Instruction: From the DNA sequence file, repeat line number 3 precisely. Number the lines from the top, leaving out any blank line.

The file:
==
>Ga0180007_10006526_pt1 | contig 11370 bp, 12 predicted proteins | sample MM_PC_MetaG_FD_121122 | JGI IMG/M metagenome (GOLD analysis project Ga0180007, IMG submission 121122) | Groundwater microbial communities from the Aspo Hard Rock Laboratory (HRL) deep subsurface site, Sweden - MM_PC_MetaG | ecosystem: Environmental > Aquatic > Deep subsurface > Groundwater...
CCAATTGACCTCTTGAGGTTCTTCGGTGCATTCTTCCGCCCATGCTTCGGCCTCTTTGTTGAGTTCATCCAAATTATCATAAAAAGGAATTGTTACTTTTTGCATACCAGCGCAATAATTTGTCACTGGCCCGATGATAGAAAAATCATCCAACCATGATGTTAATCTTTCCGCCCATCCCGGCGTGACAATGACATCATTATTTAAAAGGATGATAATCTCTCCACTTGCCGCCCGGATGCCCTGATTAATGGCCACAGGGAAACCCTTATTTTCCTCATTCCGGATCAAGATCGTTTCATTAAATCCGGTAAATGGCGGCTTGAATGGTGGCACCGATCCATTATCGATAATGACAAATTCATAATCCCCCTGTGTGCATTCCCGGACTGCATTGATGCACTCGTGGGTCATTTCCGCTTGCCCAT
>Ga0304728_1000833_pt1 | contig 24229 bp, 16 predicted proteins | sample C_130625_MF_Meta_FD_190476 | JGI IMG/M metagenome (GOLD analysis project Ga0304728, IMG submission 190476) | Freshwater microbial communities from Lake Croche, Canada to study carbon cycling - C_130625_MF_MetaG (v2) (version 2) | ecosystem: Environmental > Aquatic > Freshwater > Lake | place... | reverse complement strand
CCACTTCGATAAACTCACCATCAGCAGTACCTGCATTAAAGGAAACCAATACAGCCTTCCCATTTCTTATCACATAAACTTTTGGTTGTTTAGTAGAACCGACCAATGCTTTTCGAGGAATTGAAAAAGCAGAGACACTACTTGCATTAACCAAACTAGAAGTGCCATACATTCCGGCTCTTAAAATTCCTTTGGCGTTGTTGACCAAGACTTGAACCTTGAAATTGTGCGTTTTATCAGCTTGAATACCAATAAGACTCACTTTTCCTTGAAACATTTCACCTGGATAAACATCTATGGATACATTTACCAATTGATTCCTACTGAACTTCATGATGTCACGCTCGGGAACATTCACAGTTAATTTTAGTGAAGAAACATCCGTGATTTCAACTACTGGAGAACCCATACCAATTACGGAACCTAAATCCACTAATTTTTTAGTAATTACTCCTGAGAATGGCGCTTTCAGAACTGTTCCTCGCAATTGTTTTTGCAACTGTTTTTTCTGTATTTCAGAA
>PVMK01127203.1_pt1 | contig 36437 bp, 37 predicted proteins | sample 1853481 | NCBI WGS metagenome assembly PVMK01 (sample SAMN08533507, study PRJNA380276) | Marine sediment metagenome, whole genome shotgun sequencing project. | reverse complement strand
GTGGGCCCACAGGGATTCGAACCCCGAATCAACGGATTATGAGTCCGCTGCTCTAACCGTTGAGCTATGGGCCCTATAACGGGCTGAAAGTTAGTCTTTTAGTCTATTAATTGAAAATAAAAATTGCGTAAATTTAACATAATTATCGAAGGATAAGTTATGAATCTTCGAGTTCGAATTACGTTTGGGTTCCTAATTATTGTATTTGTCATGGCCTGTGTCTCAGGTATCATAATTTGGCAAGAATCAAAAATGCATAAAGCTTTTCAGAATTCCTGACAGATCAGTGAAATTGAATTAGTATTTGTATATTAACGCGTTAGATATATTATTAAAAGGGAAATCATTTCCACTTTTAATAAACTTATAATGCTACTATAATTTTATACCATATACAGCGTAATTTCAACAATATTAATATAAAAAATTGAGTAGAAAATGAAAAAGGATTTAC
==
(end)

>Ga0304728_1000833_pt1 | contig 24229 bp, 16 predicted proteins | sample C_130625_MF_Meta_FD_190476 | JGI IMG/M metagenome (GOLD analysis project Ga0304728, IMG submission 190476) | Freshwater microbial communities from Lake Croche, Canada to study carbon cycling - C_130625_MF_MetaG (v2) (version 2) | ecosystem: Environmental > Aquatic > Freshwater > Lake | place... | reverse complement strand